Mental health education has not been part of that. The idea for this bill is to make sure that mental health education becomes part of the curriculum. First and foremost, we are seeing more and more people with mental health challenges and by adding that to the public health curriculum in schools we are acknowledging that these are real medical issues and not something to be ashamed of. In the same way that if you had a bad chest cold, you shouldn’t be at school if you’re suffering from mental health challenges, and that’s good public health. The notion that someone would be suffering from mental health challenges at a particular time, it shouldn’t be something they should be ashamed to talk about. I’m under no illusion that talking about mental health challenges will solve every issue we have in our country with mental health. But at least being able to talk about it and feel like it’s a normal thing to be able to talk about is a very positive step.”

MG: I hear you highlighting the role that stigma plays in dissuading youth from seeking out mental health treatment. Can you talk more about that?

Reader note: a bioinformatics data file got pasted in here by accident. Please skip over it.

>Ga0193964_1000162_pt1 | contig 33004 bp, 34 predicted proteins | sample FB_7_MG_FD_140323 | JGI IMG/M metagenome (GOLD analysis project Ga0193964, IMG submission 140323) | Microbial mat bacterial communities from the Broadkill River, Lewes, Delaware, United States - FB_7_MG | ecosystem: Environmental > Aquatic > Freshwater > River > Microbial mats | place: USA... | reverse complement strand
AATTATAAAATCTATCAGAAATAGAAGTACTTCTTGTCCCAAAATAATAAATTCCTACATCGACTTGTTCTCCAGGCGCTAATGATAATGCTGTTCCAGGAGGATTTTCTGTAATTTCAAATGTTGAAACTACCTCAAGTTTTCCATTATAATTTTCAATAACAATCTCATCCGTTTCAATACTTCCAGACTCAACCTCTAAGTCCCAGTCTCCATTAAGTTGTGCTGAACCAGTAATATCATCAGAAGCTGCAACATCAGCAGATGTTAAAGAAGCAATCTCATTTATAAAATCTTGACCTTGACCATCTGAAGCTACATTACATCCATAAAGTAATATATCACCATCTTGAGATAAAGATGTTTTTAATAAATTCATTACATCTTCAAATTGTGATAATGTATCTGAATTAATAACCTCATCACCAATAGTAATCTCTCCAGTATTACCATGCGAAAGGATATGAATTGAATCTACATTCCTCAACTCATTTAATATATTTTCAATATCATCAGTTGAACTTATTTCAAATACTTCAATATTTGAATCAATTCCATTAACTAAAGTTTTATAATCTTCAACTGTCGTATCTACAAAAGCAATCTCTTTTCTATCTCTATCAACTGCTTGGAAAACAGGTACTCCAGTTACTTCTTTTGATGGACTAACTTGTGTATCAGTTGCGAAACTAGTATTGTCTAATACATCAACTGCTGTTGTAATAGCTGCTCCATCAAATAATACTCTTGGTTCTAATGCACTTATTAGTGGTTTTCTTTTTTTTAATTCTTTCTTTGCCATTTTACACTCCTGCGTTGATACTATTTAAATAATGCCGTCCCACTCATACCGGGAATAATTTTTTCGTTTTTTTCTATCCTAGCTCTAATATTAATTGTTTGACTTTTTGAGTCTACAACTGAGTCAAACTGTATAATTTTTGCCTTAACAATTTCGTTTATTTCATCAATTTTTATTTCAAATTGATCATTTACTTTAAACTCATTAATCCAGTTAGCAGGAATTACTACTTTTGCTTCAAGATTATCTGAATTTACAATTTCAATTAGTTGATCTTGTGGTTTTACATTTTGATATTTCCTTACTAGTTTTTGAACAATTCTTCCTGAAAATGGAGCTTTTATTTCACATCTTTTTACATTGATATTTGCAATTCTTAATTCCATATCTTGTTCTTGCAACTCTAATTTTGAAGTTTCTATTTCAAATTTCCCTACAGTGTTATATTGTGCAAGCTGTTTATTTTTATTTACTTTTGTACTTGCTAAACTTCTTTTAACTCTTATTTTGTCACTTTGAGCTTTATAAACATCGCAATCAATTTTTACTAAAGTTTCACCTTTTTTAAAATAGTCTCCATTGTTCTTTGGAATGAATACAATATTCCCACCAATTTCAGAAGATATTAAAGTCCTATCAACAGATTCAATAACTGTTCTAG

MC: Overcoming the stigma has been something we’ve been trying to deal with for many years. Not just with mental health but with other health concerns that carry with them certain stigmas. But I’ll tell you, the biggest factor in bringing this bill forward was the huge support from both young adults and high school kids who have learned about this proposal and have gotten on board with a lot of excitement. The consistent thing they tell me is that we need this in our schools, “everyday I go in the halls and talk with people about dealing with mental health challenges and we don’t even talk about it in our health classes.” What’s wrong with this picture? I hear from these young folks and I’m inspired. These issues have been in the darkness for too long, it’s time to make these changes.”

MG: One more noteworthy thing is that the governor’s office, continuing the efforts from the prior administration has worked to get what’s called the 1115 waiver, which relates to mental health and substance abuse treatment covered by Medicaid, approved by the federal government. In discussion about this administration’s commitment to the 1115 waiver, they did acknowledge they would no longer be taking any steps to move back from Medicaid expansion that was started by the prior administration. Although earlier the governor had talked about trying to withdraw from Medicaid expansion, they are no longer trying to do that, in large part because they see the huge benefit to Alaskans in mental and health and substance abuse treatment allowed by the 11-15 waiver.    

This conversation has been edited for clarity and length.